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“Would you send police officers armed with slingshots to Brazil’s favelas? This is how threats in the cybersphere should be treated,” says Avi Yariv, a cyber, intelligence and HLS expert and chairman of the InnoTech conference. The remarks were made ahead of a discussion on ethics in the sale of intelligence tools planned for the Cyber, HLS and innovation Conference organized by iHLS in collaboration with the Israel Ministry of Foreign Affairs and the National Cyber ​​Directorate, which will be held on Nov. 17-18 at the Tel Aviv Expo.

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“A large part of the crime and threats against countries takes place in cyberspace. A country needs tools to defend itself – both defensive tools and intelligence gathering ones against those who threaten it. This is the reason why the onslaught against NSO as a company that sells offensive cyber products as if it is a problematic issue – is merely hypocrisy and insincerity.”

Yariv adds: “The development and export of such products are essential for countries and organizations that protect themselves and their citizens. Today it is NSO, tomorrow it could be any other cyber intelligence company. If the Israeli government does not react to the US sanctions against NSO – it might destroy by its own hands an important, leading part of the Israeli innovation and cyber industry.”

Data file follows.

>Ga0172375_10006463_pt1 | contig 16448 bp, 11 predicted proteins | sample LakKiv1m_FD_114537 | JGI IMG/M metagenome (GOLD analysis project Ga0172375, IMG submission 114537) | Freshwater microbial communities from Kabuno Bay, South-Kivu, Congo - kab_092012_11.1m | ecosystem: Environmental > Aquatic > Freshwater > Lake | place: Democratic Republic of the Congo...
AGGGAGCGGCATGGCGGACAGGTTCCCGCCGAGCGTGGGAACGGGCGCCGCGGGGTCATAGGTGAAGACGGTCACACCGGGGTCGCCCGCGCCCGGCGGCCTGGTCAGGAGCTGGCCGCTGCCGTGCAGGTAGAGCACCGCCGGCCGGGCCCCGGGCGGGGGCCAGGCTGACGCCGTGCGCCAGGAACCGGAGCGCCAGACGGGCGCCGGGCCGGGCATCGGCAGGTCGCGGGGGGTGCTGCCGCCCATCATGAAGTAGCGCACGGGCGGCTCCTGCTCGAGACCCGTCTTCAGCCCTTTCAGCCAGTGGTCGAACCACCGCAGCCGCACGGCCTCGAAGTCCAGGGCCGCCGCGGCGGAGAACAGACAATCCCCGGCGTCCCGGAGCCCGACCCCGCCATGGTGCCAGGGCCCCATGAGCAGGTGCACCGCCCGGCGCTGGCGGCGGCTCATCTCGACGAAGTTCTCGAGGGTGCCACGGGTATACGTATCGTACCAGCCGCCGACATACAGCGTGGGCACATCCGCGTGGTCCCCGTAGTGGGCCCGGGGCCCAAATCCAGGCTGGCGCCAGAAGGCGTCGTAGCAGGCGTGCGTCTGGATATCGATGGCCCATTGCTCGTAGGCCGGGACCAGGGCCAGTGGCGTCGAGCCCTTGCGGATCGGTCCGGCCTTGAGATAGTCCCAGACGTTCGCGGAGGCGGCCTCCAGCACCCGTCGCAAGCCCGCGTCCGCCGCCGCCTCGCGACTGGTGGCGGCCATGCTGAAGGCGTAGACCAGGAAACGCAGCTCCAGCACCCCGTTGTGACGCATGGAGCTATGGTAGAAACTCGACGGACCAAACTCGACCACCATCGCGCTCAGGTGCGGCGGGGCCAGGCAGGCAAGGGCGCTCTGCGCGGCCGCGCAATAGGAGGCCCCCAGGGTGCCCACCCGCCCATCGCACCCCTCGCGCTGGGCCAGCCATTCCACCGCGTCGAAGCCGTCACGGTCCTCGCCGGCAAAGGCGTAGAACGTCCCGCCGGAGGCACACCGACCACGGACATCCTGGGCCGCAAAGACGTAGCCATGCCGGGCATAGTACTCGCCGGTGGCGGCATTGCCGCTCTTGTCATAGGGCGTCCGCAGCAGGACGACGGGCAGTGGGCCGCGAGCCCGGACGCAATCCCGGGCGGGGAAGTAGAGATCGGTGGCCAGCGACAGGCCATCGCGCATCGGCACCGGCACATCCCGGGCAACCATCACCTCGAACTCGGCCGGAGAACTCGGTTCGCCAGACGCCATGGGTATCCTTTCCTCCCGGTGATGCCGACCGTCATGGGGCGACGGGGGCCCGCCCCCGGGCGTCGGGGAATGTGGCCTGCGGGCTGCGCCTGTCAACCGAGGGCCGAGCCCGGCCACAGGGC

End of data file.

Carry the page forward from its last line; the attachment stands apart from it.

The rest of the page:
Yariv points out that at the same time, due to the complexity of the political arena, Israel can reconsider its moves in terms of how it oversees the sale of intelligence tools and how it manages the issue. One of the proposals, according to Yariv, is that those particularly aggressive intelligence products that the State of Israel is interested in exporting will be sold in government-to-government (G2G) format.

In the current situation, the Israel Ministry of Defense approves the deal, but the State does not know what happens after the approval. When moving to the government-to-government format – the State of Israel takes responsibility for all stages: the sale and implementation. According to Yariv, this is how things are done in traditional arms sales – the state manages the process. If a certain country wants to buy Trojan Horse malware, it will buy them from a company that develops them, but under the umbrella of the State of Israel, which will know how to monitor and take responsibility for the entire project with the purchasing country. Such a move would raise the level of responsibility of the countries and prevent various problems.

Guy Mizrahi, a serial entrepreneur and cyber expert, says that “the State of Israel sells huge amounts of heavy and light weapons, deals with aircraft upgrades, ships upgrades, missile systems and more. All of these are designed to deter and kill people. In the case of cyber, suddenly everyone tries to be innocent. It can be said with great confidence that to date, many more people have died from kinetic weapons than as from cyber weapons, but despite this – the criticism of the sale of weapons is nil and the criticism of the sale of Trojan Horse malware and other cyber intelligence tools is enormous.”

Mizrahi supports warnings from senior cyber industry executives, who argue that leaving NSO alone at the front against the US could be a severe blow to the sector. Mizrahi: “The State of Israel needs to think about whether the sale of weapons is a legitimate thing. If so, cyber weapons are weapons. Cyber ​​intelligence tools are intelligence tools. It is worthwhile to better define the laws and permits for its sale.”

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